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1/3 Of UK Parents Bribe Their Kids With Alcohol

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Craig Boudreau Vice Reporter
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Research done by Churchill home insurance has shown that 34 percent of U.K. parents bribe their children with alcohol to “encourage good behavior.”

The same number of parents said they see nothing wrong with allowing their children to drink at home so they can monitor them, The Guardian reported Thursday. The study also found that half of the 1,000 parent surveyed allow their children to drink at home.

Despite a report from the U.K. Chief Medical Officer that says alcohol use in young kids can lead to increased rates of suicide attempts, violence and alcohol-related injuries, the U.K. allows for kids from ages five to 16 to drink at home.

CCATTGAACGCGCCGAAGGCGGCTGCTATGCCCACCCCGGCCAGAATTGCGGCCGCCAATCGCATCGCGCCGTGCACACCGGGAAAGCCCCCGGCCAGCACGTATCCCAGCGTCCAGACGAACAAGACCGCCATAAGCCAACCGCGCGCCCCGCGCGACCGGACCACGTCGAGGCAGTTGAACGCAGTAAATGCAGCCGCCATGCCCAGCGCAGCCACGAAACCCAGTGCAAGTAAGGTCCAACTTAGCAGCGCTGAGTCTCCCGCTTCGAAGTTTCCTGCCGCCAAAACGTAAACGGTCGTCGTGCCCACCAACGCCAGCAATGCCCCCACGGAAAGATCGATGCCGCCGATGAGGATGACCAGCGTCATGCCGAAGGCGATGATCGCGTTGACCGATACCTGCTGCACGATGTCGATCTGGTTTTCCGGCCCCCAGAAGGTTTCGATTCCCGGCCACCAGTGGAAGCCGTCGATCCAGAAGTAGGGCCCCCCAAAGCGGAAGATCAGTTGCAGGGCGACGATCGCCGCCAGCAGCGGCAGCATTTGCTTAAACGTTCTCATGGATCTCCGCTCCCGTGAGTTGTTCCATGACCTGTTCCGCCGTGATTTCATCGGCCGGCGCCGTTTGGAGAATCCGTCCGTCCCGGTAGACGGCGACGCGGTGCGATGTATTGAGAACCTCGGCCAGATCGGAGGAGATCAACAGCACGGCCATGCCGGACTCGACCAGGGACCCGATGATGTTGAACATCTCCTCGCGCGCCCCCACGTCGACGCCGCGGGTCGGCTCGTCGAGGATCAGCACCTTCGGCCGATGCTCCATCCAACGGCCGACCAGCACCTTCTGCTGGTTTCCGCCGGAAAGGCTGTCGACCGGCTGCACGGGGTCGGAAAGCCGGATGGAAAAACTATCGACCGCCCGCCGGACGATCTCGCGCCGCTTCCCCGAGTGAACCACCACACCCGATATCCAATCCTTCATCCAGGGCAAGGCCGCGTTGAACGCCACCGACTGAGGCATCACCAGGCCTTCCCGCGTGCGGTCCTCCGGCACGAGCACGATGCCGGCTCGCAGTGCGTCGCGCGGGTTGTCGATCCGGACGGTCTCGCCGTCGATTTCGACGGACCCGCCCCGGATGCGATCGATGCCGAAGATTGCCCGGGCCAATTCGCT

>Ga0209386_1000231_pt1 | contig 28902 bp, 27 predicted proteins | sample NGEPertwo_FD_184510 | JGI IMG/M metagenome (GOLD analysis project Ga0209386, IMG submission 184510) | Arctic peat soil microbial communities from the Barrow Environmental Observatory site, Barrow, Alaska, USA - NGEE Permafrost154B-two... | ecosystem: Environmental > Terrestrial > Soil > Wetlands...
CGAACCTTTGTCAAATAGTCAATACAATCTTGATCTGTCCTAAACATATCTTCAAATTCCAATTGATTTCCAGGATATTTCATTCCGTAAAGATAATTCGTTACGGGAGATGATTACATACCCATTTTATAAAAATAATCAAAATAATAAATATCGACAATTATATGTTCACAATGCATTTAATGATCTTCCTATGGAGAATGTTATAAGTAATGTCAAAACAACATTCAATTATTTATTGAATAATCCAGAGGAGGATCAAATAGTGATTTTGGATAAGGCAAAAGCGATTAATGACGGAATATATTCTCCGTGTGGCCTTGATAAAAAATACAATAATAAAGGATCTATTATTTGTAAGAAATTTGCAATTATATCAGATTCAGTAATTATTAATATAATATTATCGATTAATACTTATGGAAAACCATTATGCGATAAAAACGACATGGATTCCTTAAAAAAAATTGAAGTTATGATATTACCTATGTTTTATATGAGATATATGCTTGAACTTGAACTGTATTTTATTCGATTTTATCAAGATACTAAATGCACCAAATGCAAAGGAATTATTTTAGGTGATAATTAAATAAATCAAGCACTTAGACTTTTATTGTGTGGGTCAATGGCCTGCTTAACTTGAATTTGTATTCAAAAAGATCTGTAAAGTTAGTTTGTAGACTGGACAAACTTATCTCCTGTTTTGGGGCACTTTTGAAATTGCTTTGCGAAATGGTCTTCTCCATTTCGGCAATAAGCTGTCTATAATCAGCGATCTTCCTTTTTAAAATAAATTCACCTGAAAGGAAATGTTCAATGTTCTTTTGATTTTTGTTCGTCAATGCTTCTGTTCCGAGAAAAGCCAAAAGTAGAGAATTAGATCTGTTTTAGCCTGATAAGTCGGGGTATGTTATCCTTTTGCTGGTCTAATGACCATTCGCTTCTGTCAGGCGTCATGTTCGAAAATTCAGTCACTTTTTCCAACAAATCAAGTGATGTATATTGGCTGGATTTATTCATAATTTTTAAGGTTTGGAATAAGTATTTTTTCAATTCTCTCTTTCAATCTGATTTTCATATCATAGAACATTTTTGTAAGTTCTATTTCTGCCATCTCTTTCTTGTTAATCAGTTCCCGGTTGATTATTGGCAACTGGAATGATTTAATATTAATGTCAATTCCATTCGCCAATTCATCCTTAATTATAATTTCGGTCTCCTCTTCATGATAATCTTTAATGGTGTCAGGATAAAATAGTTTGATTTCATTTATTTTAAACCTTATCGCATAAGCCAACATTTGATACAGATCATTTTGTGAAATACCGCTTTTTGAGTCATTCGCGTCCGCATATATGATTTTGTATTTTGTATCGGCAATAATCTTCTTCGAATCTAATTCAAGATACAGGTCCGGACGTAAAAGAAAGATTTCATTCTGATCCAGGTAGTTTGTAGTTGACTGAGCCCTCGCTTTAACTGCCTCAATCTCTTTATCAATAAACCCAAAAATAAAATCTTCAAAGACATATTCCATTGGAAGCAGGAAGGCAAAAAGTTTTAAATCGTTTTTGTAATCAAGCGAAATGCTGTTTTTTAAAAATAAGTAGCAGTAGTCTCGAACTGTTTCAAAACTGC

Some see early introduction to alcohol as a means to teach kids about responsible drinking, much the same some American parents introduce their kids to guns at a young age.

“Parents are really important role models for their children,”Joanna Simons, chief executive at Alcohol Concern, told The Guardian. “[A]nd the more that they can keep an eye on the number of units they’re drinking, and have a few days off drinking each week, the more that their children’s attitude to alcohol will be shaped in a safer way.”

However, while Simons understands the rationale behind the parents introducing their children to alcohol at a young age, she cautions it could lead to problems later in life.

“[A]ll the research indicates that the younger that children start drinking, the more likely they are to have problems with alcohol in later life,” Simons told The Guardian.

The Health and Social Care Information Centre puts the rate of alcohol dependence among adults in the U.K. at 5.9 percent.

For reference, Addiction Center says the rate of alcoholism in the U.S. is roughly 16 percent, as of 2011.

Unlike America where the drinking age is 21, the legal drinking age in the U.K. is 18.

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